Wednesday, September 10, 2008

What's at stake...

The bailout of Freddie Mac and Fannie Mae seemed like a sideshow diversion compared to hurricanes and elections, but it could actually have been the biggest news of the week.  Untold (really - nobody knows!) billions of dollars will be required from taxpayers to maintain the company solvency.

While shareholders (including a surprising number of small banks) are out of luck, debt holders are sort of protected.  And as Tyler Cowen explains, this is a regrettable but necessary thing.
But let's say that the Treasury did not support the debt of the mortgage agencies.  The Chinese bought over $300 billion of that stuff and they were told that it is essentially riskless.  The flow of capital from them and from other central banks, sovereign wealth funds, and plain old ordinary investors would shut down very quickly.  The dollar would fall say 30-40 percent in a week, there would be payments system gridlock, margin calls at the clearinghouses would go unmet, and only a trading shutdown would stop the Dow from shedding half its value.  Most of the U.S. banking system would be insolvent.  Emergency Fed/Treasury action would recapitalize the FDIC but we would lose an independent central bank and setting the money supply would be a crapshoot.  The rate of unemployment would climb into double digits and stay there.  Many Americans would not have access to their savings.  The future supply of foreign investment would be noticeably lower.  The Federal government would lose its AAA rating and we would pay much more in borrowing costs.  The deficit would skyrocket. [More]

Well, that's certainly happy talk!  Others feel a government default isn't the end of the world and could force more responsible government borrowing. It will certainly be more expensive. (My favorite analysis here)

The other problem is what Cowen points out: China will not be amused.  Can you imagine how our goverment and economy would function if we had to earn our own money instead of importing it?

Finally, in a cruel piece of bad timing, the CBO points out our budget deficit is already zooming out of control.
 In its summer budget update, the nonpartisan budget office said the federal deficit would likely double this year compared with last year, and remain at about 3% of gross domestic product for the next two years.
For 2008 fiscal year (which ends at the end of the month), the CBO forecast a $407 billion deficit, or about 2.9% of GDP. The deficit should rise to $438 billion in 2009 and $431 billion in 2010.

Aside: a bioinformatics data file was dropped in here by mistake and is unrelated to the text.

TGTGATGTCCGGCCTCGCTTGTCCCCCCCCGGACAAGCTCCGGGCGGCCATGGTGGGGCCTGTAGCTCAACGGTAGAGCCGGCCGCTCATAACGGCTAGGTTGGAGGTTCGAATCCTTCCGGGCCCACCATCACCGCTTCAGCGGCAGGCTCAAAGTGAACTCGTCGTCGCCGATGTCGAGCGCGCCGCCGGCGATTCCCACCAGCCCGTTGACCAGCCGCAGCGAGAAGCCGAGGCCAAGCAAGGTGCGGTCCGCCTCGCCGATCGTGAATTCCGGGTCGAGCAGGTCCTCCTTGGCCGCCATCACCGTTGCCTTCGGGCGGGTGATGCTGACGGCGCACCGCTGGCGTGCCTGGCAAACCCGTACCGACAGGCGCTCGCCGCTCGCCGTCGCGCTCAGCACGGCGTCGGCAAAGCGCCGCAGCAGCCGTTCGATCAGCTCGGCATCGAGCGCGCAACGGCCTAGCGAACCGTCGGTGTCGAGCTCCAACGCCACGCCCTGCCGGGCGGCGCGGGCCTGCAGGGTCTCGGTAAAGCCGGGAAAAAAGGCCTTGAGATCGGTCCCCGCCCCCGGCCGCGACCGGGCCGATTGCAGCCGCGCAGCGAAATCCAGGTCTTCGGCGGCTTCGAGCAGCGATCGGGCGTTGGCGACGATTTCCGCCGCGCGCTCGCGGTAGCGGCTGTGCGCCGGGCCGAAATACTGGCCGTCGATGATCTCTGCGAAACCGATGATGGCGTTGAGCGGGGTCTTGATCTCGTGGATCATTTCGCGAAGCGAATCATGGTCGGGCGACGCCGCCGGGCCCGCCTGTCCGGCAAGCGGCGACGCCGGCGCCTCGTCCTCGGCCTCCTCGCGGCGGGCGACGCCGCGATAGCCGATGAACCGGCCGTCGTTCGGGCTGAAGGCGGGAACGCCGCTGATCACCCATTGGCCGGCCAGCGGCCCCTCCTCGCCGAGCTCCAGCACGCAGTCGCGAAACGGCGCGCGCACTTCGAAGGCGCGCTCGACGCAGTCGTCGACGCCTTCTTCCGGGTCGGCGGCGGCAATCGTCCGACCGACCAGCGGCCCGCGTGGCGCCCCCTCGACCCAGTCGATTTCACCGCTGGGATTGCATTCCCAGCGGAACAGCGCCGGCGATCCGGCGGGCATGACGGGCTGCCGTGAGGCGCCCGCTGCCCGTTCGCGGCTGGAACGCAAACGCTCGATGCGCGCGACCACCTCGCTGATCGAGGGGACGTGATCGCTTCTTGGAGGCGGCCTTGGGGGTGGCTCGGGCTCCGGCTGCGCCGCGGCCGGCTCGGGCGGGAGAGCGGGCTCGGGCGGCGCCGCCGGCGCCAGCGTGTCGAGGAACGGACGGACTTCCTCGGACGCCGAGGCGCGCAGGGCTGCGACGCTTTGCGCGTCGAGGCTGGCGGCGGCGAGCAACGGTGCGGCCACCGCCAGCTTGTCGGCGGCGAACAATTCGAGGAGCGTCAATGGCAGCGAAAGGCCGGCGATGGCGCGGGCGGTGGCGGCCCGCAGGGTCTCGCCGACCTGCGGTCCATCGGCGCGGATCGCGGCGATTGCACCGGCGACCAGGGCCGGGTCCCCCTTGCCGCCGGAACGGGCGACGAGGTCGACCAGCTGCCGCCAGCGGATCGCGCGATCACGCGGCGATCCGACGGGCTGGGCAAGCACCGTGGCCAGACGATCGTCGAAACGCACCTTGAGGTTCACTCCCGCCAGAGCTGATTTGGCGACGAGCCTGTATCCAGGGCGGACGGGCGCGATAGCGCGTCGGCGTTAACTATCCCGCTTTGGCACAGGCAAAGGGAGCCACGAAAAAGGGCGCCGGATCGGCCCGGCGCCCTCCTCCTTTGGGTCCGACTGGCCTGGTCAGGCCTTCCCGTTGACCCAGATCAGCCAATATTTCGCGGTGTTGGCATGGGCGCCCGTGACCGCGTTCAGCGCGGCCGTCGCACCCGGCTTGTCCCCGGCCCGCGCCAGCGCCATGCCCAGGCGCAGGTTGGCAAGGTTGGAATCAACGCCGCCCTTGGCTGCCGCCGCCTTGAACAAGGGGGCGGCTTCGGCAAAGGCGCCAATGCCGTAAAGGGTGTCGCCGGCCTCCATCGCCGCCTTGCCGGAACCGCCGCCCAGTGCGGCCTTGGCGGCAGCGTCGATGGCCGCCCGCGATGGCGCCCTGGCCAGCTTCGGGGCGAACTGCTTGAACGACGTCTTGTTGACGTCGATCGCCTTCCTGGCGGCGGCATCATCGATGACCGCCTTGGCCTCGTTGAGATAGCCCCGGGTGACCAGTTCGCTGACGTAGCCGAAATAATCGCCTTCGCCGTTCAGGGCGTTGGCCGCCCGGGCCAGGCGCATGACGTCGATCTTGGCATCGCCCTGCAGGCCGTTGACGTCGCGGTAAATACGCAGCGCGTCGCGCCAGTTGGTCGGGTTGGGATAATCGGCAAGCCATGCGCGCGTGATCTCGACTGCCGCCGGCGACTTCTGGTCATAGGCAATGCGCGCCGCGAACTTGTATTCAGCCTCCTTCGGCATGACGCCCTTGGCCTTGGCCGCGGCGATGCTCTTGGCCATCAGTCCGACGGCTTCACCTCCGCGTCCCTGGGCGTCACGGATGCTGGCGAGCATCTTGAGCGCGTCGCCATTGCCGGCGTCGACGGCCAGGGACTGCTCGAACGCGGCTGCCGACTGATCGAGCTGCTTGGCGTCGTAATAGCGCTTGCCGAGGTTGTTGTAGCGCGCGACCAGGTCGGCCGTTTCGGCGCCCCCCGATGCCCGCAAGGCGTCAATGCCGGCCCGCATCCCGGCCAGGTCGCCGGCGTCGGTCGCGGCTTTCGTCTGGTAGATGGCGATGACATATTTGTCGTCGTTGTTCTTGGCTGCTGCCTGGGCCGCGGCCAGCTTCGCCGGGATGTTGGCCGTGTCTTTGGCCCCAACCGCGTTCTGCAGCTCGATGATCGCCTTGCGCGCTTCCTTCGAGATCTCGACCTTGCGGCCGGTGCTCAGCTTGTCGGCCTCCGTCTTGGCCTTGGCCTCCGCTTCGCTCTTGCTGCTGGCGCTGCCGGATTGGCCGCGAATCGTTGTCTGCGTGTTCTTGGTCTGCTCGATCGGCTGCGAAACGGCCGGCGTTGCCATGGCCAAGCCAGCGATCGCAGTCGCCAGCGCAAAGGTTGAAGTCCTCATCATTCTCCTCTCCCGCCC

The medium-term projections now assume continued spending on the wars in Iraq and Afghanistan, and also assume that the 2001 and 2003 tax cuts will expire on schedule.
Unlike the February update, which showed the budget roughly in balance through 2018 under favorable assumptions, the September projection now sees deficits totaling $2.3 trillion over the next 10 years. Those projections assume that the 2001 and 2003 tax cuts expire and that the alternative minimum tax is not changed.
If the tax cuts are extended as the White House and the McCain-Palin ticket want, the deficits over the next 10 years would be $4.2 trillion higher than now projected, CBO said.   [More]
What these two events suggest to me is it will be hard to continue to cut (or retain current tax cuts) taxes unless the economy miraculously roars to life.  It also means our additional borrowing will strain available global savings and our interest costs will rise to meed our borrowing needs.

I smell serious inflation in the wind.


Anonymous said...

Inflation??? Could the $6,000 land today be $10,000 in a couple years?

Eric Filkin said...

Good thing we've had small-government, fiscally conservative Republicans in charge for the last eight years!

Ol James said...

Here's some interesting charts on this site. Sometimes I think,( there I go again), some of these fellers are astrophysicist,(space scientist), Numbers like that are astronomical to me.

John Phipps said...


Thank for reading. When I predict inflation it is because inflation is the time-tested way for governments to devalue debt. At the rate we are piling it up, I think it is a possibility. All real assets could see tremendous appreciation.

Except houses, of course.